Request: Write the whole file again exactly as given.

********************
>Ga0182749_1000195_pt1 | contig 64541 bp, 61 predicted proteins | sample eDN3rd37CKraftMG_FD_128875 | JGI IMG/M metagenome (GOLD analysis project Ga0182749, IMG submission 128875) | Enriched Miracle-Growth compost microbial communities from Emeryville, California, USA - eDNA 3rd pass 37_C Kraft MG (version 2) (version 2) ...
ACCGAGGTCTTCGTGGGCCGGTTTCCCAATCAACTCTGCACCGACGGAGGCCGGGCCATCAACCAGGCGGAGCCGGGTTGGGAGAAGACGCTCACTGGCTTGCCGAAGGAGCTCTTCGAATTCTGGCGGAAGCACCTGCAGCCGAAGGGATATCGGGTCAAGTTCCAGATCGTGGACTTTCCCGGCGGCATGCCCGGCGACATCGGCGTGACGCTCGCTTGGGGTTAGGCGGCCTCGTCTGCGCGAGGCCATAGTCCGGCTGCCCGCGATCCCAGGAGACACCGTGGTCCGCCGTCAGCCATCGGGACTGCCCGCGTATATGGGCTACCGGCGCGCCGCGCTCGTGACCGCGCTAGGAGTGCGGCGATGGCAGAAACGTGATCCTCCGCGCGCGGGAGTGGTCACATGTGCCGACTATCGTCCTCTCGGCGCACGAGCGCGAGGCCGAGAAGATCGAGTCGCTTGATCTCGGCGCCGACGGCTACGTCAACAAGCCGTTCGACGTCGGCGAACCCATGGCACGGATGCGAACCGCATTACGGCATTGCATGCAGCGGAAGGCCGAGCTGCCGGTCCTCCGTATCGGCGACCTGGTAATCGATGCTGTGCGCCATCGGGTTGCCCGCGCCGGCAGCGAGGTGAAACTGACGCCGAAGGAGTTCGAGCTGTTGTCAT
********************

>Ga0182749_1000195_pt1 | contig 64541 bp, 61 predicted proteins | sample eDN3rd37CKraftMG_FD_128875 | JGI IMG/M metagenome (GOLD analysis project Ga0182749, IMG submission 128875) | Enriched Miracle-Growth compost microbial communities from Emeryville, California, USA - eDNA 3rd pass 37_C Kraft MG (version 2) (version 2) ...
ACCGAGGTCTTCGTGGGCCGGTTTCCCAATCAACTCTGCACCGACGGAGGCCGGGCCATCAACCAGGCGGAGCCGGGTTGGGAGAAGACGCTCACTGGCTTGCCGAAGGAGCTCTTCGAATTCTGGCGGAAGCACCTGCAGCCGAAGGGATATCGGGTCAAGTTCCAGATCGTGGACTTTCCCGGCGGCATGCCCGGCGACATCGGCGTGACGCTCGCTTGGGGTTAGGCGGCCTCGTCTGCGCGAGGCCATAGTCCGGCTGCCCGCGATCCCAGGAGACACCGTGGTCCGCCGTCAGCCATCGGGACTGCCCGCGTATATGGGCTACCGGCGCGCCGCGCTCGTGACCGCGCTAGGAGTGCGGCGATGGCAGAAACGTGATCCTCCGCGCGCGGGAGTGGTCACATGTGCCGACTATCGTCCTCTCGGCGCACGAGCGCGAGGCCGAGAAGATCGAGTCGCTTGATCTCGGCGCCGACGGCTACGTCAACAAGCCGTTCGACGTCGGCGAACCCATGGCACGGATGCGAACCGCATTACGGCATTGCATGCAGCGGAAGGCCGAGCTGCCGGTCCTCCGTATCGGCGACCTGGTAATCGATGCTGTGCGCCATCGGGTTGCCCGCGCCGGCAGCGAGGTGAAACTGACGCCGAAGGAGTTCGAGCTGTTGTCAT